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Amscope...

Posted by Steve Sorrell  
avatar Amscope...
January 05, 2012 02:48AM
au    
Hi all

Today I received a package containing two items. A microscope adaptor for my Canon 600D (AmScope CA-CAN-SLR) and a 9Mp microscope digital camera (AmScope MU900).

I have just done a couple of comparison shots and there is (understandably) a huge difference in quality. I think that although I will use both, I will focus much more on the adaptor.

The Canon plus adaptor is far superior to the MU900 wrt:
  • Depth of field
  • General crispness
  • Colour balance (I use an LED ring light)

The MU900 will be useful seeing that I can connect directly to my laptop and has a slightly wider field of view.

Also, something that I found interesting, the MU900 gives you a mirror image. Not a real problem as it is easy to flip with software, but you wouldn't necessarily notice unless you had something like letters or numbers. I only noticed because I was comparing two photos taken using different methods. I suppose I would have eventually realised!

Anyway, here are two photos of a barite after alstonite from Nentsberry to show the differences. The first is the MU900 (after reversing the image!), the second using my Canon.




Regards
Steve
avatar Re: Amscope...
January 05, 2012 02:51AM
au    
And a second specimen, a Florence Mine fluorite (cubes to ~2.5mm). Again, MU900 first.




Regards
Steve
avatar Re: Amscope...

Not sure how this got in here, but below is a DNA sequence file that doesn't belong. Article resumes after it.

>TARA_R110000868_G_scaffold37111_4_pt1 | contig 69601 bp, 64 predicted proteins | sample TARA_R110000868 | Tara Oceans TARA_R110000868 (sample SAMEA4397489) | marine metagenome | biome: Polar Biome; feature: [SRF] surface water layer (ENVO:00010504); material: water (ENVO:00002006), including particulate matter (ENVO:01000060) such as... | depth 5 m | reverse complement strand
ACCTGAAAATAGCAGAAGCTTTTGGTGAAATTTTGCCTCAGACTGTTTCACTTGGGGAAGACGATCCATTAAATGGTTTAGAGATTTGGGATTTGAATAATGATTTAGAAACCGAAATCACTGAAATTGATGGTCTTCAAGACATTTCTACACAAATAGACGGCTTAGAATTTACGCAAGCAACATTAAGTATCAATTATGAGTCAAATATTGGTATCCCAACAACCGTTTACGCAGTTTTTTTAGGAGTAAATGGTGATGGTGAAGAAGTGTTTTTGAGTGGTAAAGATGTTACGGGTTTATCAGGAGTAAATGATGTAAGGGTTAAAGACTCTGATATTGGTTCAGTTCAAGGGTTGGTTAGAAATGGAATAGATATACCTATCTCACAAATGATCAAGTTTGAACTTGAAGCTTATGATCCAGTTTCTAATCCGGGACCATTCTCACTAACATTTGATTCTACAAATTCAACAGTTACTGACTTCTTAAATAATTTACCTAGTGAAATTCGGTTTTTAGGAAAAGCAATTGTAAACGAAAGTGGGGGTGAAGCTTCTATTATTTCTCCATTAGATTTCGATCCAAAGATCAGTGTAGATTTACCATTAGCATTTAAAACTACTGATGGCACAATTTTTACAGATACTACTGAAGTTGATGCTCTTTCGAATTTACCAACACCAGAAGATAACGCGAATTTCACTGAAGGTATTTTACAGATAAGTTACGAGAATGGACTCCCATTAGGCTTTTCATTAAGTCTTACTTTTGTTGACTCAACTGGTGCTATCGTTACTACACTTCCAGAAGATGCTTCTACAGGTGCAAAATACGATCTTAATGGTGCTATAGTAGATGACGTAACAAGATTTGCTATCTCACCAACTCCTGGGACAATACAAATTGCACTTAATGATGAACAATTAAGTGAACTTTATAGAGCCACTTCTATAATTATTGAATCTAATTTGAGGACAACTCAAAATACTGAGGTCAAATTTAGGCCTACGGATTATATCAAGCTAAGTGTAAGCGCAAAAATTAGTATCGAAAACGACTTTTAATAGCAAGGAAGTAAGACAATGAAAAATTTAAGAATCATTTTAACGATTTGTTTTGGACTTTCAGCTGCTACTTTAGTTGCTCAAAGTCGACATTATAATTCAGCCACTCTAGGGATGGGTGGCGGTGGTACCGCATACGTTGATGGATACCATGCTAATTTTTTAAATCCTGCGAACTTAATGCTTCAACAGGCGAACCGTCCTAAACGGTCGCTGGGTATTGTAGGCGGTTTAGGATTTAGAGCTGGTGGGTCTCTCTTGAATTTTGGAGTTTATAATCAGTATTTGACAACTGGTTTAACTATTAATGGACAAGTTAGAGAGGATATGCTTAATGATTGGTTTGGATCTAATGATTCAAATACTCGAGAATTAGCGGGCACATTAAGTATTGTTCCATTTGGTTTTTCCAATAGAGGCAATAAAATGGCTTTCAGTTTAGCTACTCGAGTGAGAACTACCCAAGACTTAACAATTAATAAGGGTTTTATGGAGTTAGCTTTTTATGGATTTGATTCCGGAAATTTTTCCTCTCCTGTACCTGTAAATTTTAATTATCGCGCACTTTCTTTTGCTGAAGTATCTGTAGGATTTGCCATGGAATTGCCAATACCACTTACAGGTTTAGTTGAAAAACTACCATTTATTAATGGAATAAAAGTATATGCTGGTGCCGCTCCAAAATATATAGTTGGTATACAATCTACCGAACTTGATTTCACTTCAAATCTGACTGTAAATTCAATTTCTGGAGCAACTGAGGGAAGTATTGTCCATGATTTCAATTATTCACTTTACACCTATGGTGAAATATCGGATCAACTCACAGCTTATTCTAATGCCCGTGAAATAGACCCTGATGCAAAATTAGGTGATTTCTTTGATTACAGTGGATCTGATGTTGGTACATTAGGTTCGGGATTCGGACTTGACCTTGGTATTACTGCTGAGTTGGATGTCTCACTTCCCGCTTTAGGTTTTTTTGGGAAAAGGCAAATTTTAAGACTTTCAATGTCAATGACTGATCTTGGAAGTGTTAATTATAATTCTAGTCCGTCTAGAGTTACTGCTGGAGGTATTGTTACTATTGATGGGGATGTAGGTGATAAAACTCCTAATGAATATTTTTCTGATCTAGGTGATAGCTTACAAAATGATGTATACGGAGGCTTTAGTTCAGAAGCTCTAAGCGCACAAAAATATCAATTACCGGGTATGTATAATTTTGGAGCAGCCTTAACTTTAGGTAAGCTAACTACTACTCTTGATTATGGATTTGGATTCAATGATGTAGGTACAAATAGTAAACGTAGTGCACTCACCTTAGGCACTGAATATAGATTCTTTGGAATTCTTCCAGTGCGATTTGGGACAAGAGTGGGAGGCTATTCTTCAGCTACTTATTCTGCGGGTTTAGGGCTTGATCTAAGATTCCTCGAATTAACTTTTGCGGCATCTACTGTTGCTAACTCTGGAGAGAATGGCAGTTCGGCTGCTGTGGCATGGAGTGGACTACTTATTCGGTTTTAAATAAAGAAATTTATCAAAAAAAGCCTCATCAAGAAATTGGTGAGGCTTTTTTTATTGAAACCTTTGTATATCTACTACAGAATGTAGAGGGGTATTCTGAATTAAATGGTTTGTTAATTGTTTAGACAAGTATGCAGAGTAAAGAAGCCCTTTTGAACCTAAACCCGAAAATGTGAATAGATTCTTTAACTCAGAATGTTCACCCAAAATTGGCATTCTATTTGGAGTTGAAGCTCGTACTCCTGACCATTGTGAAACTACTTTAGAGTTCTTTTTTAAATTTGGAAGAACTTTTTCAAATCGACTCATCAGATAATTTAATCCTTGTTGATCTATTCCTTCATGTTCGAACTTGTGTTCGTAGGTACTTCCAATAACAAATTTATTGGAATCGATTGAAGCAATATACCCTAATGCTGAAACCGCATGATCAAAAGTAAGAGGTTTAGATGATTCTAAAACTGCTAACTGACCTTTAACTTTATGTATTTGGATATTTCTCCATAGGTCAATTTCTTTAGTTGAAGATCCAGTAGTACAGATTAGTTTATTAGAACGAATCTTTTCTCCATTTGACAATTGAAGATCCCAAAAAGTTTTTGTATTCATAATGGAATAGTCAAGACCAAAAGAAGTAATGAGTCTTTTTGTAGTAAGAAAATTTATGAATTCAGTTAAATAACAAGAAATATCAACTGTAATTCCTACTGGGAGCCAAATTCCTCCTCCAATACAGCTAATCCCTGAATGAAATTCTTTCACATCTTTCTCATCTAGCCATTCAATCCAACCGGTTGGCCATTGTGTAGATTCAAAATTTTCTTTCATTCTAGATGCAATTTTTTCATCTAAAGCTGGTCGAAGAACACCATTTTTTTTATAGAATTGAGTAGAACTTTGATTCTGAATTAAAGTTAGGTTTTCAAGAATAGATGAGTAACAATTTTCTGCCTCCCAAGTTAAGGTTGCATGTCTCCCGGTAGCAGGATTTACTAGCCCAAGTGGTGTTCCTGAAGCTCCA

January 05, 2012 06:11AM
au    
Both will clearly take a bit of getting used to. I will most likely focus on the Canon adaptor.

Here's one after I've played around a bit...

Hemimorphite, Minera Mine, Wrexham, Wales© crocoite.com

Regards
Steve
Re: Amscope...
January 05, 2012 08:09AM
Steve,

I find that the most useful thing about attaching an SLR (I am using a Canon 7D) to a scope is that you can more easily control the aperture (and thus depth of field) and white balance. The numerical aperture of an SLR setup is usually better than for a dedicated camera too.

Downside of an SLR is that it's harder to see the image that you are going to get beforehand, at least without getting a crick in the neck, and it can be harder to adjust the mount so that the focal plane of the camera is coplanar with the focal plane of the microscope optics. If the two are not the same, the camera image is out of focus with respect to the microscope image, so it requires fiddling around, but also can introduce aberration of various kinds - I find that colour fringing (chromatic aberration) and intensity ringing are usually the most noticeable.